Gene here: I want to correct a couple of points on this article. Statements about the pope being the "man of sin" and "the antichrists" were from Dr. Bob Jones Jr., then Chancellor of Bob Jones University. He wrote the first paragraph of the resolution voted on by the South Carolina Baptist Fellowship in support of my billboard project. While I enjoyed knowing Dr. Jones Jr. and considered him a friend, it was always my position to simply focus on Martin Luther's Ninety-Five Thesis, letting the Truth lead us to the final conclusion. (This was the first time Gandhian Philosophy impacted a decision of mine in a public way, as I told Dr. Jones Jr. that I did not feel comfortable moving away from quoting only the biblical text itself on the billboards. Dr. Jones wanted me to place commentary on the billboards. I rejected this because of my initial studies of Gandhian ideas to follow Truth Only. My interest was to find the Truth in the theological conflict.) I think this put Dr. Billy Graham in the odd position of having to take my side with the pope, in private, as his radio station could do nothing but report the fact that I was raising Luther's points. Years later, the Vatican took my position, as well, I understand: "Luther was correct on all points." Also, I had zero interest in who funded Pope John Paul II's visit to South Carolina.
FUNDAMENTALIST GROUP CONDEMNS POPE'S VISIT
Feb. 3, 1987 3:15 PM ET
LAURENS, S.C. (AP) _ Leaders of the 25,000-member South Carolina Baptist Fellowship have issued a resolution protesting the planned visit of Pope John Paul II to Columbia, calling him ''the man of sin'' and ''the Antichrist.''
A resolution approved at a meeting Monday also supported the Independent Baptist Billboard Mission's billboard campaign against Catholic doctrine. The mission's board includes pastors from the Baptist Fellowship.
The resolution challenged the pope's visit on grounds of separation of church and state, saying he would conduct an ecumenical prayer meeting at the University of South Carolina at taxpayers' expense.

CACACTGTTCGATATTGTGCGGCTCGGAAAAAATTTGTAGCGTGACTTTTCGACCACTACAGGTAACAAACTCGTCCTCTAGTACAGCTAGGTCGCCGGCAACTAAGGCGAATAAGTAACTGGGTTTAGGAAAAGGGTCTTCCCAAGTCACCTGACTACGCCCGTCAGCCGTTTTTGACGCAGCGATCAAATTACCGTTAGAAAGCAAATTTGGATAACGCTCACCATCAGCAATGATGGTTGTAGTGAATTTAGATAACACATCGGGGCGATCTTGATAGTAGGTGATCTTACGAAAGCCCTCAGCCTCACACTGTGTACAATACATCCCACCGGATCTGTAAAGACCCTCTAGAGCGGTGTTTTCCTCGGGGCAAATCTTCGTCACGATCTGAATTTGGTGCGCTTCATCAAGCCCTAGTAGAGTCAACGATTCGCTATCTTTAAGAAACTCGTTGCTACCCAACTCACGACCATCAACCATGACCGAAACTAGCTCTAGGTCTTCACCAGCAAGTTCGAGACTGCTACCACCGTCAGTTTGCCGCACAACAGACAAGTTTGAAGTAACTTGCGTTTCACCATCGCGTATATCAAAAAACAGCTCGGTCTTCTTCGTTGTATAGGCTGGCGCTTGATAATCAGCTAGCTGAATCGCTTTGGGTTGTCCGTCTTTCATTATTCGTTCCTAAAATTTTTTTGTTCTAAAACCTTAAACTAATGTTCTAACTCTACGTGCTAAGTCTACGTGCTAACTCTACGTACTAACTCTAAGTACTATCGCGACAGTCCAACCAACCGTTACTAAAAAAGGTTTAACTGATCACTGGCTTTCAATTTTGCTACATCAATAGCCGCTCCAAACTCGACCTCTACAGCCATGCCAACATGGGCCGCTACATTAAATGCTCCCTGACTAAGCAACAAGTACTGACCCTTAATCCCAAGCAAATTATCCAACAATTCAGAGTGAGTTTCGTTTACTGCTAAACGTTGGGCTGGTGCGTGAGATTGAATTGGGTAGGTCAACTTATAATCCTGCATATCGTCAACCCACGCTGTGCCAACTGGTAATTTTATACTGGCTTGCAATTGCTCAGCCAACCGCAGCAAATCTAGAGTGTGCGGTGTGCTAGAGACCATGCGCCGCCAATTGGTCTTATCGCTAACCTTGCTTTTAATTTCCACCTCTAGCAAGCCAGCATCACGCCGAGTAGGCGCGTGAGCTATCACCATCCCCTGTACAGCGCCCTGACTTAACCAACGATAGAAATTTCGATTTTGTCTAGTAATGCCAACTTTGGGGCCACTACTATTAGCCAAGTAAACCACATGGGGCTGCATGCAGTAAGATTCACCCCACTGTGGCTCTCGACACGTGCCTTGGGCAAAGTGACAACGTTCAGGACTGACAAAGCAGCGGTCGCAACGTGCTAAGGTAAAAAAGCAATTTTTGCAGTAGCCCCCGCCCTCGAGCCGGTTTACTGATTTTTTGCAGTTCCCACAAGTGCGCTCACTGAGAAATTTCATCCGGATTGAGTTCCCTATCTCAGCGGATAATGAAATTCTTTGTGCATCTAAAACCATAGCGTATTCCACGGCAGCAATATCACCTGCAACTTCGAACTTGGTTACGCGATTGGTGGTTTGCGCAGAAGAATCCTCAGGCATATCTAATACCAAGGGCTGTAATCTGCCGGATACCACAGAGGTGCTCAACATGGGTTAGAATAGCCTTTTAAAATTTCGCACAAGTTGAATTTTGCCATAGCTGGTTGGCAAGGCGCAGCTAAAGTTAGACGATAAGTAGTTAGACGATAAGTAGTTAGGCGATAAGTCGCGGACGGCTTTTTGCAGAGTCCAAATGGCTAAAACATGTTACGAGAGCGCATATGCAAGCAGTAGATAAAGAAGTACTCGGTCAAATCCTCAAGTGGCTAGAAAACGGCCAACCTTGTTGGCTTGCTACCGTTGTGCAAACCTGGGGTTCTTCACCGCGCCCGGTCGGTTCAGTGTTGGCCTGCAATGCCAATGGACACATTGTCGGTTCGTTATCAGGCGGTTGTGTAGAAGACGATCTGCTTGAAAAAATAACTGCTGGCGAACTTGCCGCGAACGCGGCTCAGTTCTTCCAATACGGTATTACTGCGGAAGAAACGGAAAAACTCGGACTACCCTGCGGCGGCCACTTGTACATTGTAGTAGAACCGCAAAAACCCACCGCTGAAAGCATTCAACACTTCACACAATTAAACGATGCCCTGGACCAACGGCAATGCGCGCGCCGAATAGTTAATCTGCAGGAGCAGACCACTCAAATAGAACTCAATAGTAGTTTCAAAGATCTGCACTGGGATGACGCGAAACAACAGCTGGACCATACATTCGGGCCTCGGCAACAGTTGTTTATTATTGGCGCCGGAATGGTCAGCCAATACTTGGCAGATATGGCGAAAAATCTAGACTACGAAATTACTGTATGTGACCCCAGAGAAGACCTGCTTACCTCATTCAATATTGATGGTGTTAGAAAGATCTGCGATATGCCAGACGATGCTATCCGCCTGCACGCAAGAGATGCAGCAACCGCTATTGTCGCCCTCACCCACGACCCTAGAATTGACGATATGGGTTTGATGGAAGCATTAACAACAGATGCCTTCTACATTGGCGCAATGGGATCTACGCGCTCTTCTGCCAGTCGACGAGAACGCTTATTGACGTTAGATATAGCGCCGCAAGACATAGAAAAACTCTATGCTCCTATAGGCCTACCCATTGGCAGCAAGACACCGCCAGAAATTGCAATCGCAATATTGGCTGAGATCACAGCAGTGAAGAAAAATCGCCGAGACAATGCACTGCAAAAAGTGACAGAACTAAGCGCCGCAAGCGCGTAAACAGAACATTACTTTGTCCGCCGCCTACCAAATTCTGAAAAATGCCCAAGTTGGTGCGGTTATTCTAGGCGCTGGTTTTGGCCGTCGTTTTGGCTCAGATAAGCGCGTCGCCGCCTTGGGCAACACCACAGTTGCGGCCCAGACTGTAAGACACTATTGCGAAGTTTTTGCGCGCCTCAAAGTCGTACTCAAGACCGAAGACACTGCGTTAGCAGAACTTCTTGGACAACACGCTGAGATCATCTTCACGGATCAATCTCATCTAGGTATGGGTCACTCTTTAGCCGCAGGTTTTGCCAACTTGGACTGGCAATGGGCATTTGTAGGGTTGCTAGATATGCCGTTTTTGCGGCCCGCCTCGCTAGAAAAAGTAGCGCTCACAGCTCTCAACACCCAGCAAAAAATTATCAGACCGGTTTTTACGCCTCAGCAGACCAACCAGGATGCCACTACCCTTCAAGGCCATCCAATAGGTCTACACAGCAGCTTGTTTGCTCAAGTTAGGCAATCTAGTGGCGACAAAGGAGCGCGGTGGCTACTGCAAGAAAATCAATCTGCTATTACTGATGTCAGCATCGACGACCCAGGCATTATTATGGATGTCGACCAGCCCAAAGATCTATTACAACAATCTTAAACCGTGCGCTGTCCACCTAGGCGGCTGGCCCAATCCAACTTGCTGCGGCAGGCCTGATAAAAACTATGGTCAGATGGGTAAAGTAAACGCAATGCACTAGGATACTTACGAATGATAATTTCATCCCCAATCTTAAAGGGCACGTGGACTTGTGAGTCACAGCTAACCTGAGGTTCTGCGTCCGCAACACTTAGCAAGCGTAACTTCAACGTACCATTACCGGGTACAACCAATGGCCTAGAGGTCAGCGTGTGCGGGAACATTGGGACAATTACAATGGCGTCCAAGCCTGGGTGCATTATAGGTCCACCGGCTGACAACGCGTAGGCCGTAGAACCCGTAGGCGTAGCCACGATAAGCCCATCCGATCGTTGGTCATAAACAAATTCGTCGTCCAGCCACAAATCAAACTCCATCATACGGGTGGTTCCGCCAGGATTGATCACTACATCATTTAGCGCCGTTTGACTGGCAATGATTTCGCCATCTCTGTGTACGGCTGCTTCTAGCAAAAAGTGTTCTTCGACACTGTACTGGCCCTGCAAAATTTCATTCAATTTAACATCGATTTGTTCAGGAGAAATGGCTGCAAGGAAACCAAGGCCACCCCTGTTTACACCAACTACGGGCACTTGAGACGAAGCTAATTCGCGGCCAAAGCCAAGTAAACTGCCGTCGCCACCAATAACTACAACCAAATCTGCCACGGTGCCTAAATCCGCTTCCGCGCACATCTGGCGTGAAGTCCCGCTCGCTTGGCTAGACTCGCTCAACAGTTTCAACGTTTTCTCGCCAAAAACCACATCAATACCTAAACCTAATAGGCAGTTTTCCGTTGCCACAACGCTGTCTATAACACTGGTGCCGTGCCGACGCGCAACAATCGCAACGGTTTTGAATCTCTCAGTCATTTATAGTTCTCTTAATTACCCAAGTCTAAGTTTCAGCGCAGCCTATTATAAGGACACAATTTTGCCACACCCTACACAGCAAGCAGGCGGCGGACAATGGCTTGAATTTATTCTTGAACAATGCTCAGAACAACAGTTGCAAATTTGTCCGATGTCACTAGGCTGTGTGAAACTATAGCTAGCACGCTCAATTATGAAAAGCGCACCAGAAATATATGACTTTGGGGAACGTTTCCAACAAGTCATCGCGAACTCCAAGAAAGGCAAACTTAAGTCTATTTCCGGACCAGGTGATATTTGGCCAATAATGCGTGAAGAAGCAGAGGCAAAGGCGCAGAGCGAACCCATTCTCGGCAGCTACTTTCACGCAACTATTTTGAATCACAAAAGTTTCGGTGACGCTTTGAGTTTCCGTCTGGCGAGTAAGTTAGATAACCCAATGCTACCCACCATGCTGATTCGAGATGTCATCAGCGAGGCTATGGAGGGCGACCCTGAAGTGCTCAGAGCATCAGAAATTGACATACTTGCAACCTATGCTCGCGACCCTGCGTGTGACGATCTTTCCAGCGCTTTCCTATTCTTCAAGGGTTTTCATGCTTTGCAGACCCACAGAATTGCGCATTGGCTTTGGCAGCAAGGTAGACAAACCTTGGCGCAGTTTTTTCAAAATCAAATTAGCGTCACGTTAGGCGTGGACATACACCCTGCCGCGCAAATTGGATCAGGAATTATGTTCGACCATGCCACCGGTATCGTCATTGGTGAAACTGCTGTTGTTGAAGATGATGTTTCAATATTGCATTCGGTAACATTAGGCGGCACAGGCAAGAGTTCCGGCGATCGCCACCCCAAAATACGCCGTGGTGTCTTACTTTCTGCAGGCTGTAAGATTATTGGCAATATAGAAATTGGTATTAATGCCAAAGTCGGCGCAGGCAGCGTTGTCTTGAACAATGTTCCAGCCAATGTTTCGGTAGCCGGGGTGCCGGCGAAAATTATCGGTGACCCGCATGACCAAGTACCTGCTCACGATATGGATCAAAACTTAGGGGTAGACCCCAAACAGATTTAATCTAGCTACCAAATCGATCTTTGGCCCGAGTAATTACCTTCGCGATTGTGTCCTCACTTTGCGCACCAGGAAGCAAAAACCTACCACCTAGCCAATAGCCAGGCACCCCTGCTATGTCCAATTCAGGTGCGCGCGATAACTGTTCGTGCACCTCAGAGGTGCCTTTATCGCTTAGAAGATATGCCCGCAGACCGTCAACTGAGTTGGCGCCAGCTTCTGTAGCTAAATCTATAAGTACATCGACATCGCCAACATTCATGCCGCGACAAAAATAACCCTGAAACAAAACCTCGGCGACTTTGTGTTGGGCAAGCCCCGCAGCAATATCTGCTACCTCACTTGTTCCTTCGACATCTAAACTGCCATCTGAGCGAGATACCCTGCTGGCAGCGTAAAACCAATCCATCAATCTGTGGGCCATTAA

The fellowship, an organization of 150 independent Baptist churches in South Carolina, is not affiliated with the South Carolina Baptist Convention, the state's largest Baptist denomination with more than 1,700 member churches and 700,000 members. Baptist Convention leaders have said they welcome the pope's visit.
Last week, the billboard campaign's organizer, the Rev. Gene Chapman of Greenville, said he was trying to raise $100,000 to take the protest to all the U.S. cities the pope plans to visit in September.
A university spokeswoman said Monday that the Catholic Church would pay all expenses associated with the pope's address at the university's football stadium. Spokeswoman Debra Allen said she did not know if any costs would be incurred by the pope's visit with religious leaders at the home of USC President James B. Holderman.
USC's ''ecumenical year'' is also featuring visits from Greek Orthodox Archbishop Iakovos and the Rev. Billy Graham. The archbishop of Canterbury, the Most Rev. Robert Runcie, also has been invited.
The resolution said the fellowship members ''speak out vigorously in condemning the way in which apostate Baptists and so-called 'Protestant' religious leaders fawn over this papal figure who comes under the Biblical description of 'the man of sin' and 'Antichrist' and declare that those men are traitors against Almighty God and betrayers of the martyred saints who suffered and died under the heavy hand of the Roman Church which declares that it never changes ....''